And even this is only true if you retrict yourself to unsigned integers. For signed integers you have quirks (-0x8000.. = 0x8000..) or minefields (undefined overflow semantics in C, which can yield non-associativity, tests deleted by the compiler, etc.).
And I'd argue that whoever understands the ring of integers modulo 2^64, will also understand the IEEE754 semantics (which are, I agree, sometimes unfortunate. But not inexact).
Fair point. I've edited my comment to include the word "unsigned".
> I'd argue that whoever understands the ring of integers modulo 2^64, will also understand the IEEE754 semantics
I'm an existence proof that that is not true :). Although I'm sure I could learn the IEEE754 semantics if I put enough effort into reading the spec.
But even if they don't know the word "ring", I think most programmers do understand how modulo arithmetic works, and they have algebraic intuitions about it that turn out to be true: both operations are commutative and associative, multiplication distributes over addition, equality of a forumla involving * and + is true if it's true in the actual integers, and so on.
> I'm an existence proof that that is not true :). Although I'm sure I could learn the IEEE754 semantics if I put enough effort into reading the spec.
This was sloppy writing on my side. I wanted to say "whoever understands the ring of integers modulo 2^64, can also understand". And I'm sure you could :)
And you don't even have to read the spec. The core idea (mantissa, exponent, and sign) is super easy and writing a FP emulation for addition and multiplation is a really nice task to understand what is actually going on. The only really unfamiliar idea is binary fractions and I think this is a cool idea to understand on its own.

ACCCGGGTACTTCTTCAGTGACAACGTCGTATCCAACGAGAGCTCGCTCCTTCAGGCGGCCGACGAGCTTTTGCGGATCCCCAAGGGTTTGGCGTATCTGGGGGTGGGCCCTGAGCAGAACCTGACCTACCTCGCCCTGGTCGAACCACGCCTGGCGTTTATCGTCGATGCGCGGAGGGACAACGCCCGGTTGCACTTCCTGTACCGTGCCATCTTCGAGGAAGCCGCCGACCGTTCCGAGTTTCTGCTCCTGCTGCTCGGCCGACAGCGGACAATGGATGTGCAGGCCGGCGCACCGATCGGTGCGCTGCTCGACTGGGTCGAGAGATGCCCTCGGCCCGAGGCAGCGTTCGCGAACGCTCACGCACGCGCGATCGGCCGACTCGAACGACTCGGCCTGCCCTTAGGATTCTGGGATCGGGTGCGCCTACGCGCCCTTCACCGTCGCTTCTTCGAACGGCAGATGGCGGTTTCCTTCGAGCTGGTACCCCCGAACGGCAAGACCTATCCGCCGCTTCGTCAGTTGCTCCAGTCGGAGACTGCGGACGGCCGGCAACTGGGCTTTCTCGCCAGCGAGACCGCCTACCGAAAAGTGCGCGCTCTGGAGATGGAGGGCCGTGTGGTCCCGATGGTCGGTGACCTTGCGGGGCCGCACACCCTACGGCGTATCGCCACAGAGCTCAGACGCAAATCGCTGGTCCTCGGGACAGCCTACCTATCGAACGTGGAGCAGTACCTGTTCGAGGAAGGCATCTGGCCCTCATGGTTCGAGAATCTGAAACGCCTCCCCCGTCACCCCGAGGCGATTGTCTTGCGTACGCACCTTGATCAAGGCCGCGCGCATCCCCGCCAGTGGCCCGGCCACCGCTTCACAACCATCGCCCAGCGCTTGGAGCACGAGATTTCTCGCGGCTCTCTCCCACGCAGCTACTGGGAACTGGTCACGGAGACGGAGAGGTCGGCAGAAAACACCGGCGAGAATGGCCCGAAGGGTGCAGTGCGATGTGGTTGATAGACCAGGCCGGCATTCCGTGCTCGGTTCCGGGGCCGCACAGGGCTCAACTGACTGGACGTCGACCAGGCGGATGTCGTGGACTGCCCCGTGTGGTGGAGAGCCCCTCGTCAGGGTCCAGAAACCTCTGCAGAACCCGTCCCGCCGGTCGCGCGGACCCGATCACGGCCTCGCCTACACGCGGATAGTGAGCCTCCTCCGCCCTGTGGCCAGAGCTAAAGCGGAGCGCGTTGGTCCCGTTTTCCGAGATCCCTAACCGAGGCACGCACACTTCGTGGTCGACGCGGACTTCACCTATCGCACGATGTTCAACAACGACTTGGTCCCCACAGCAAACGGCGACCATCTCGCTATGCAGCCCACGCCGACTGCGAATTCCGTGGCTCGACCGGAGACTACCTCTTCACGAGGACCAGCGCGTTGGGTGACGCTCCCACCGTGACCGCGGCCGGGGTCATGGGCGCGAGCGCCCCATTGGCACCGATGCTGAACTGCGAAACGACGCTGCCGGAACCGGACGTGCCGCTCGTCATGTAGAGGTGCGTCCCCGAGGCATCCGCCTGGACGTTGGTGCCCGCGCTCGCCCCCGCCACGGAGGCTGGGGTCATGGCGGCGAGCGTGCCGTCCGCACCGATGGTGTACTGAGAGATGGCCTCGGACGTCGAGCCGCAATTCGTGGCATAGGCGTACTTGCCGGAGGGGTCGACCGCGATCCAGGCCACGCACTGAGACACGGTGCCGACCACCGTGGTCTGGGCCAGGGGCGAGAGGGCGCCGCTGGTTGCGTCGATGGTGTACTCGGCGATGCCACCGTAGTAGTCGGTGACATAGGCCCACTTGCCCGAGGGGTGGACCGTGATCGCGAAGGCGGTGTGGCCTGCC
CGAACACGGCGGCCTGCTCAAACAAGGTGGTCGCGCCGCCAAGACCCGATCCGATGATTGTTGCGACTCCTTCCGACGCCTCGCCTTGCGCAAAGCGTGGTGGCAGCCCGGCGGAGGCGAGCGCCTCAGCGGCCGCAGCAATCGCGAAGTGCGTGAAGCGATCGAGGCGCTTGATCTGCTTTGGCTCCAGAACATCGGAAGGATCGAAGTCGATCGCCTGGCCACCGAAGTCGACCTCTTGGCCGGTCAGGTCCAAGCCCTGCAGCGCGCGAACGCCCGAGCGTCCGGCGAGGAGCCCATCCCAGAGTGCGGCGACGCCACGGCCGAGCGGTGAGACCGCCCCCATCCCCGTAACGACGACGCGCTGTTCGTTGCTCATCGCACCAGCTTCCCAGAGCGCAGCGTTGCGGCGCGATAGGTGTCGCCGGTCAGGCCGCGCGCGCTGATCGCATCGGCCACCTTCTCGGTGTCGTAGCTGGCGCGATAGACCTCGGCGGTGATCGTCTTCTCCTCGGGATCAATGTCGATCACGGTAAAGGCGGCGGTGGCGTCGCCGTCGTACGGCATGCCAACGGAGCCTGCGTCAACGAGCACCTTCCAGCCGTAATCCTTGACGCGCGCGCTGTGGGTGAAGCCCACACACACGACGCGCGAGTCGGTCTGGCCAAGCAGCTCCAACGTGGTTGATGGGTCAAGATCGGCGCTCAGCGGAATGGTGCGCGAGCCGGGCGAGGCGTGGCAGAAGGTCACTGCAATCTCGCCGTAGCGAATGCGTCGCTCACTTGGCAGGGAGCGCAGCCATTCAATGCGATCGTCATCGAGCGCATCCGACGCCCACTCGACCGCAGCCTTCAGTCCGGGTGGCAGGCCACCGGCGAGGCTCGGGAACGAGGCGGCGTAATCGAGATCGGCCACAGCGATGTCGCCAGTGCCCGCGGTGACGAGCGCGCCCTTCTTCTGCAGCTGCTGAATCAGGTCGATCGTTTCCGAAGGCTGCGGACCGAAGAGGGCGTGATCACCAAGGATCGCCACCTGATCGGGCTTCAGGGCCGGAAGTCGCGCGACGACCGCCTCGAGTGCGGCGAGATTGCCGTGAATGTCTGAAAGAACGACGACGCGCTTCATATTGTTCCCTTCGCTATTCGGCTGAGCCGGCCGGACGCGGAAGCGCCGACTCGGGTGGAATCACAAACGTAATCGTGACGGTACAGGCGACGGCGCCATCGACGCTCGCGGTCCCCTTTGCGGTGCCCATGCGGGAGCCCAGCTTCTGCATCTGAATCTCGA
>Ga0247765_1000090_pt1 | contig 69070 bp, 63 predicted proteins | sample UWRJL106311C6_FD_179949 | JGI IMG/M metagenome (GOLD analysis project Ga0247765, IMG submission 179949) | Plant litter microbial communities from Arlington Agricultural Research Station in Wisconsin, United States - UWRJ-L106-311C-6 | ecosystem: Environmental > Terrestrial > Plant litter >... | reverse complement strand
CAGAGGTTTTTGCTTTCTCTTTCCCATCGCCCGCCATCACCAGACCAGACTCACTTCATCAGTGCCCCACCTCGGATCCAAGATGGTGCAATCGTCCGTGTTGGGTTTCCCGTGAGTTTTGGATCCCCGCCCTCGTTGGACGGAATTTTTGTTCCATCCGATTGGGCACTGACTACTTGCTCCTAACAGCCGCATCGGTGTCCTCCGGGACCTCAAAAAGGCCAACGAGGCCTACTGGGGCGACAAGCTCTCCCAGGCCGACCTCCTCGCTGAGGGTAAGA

> But even if they don't know the word "ring", I think most programmers do understand how modulo arithmetic works, and they have algebraic intuitions about it that turn out to be true: both operations are commutative and associative, multiplication distributes over addition, equality is true if it's true in the actual integers, and so on.
Well that is all fine but scrolling back to the grand grand grand parent: That would also be a completely wrong abstraction to model financial stuff. I'm not saying FP is the solution, but for sure modulo arithmetic is also how you not want to do finance :)
That you cannot represent 1/3 as a non-periodic decimal number is a problem of base 10.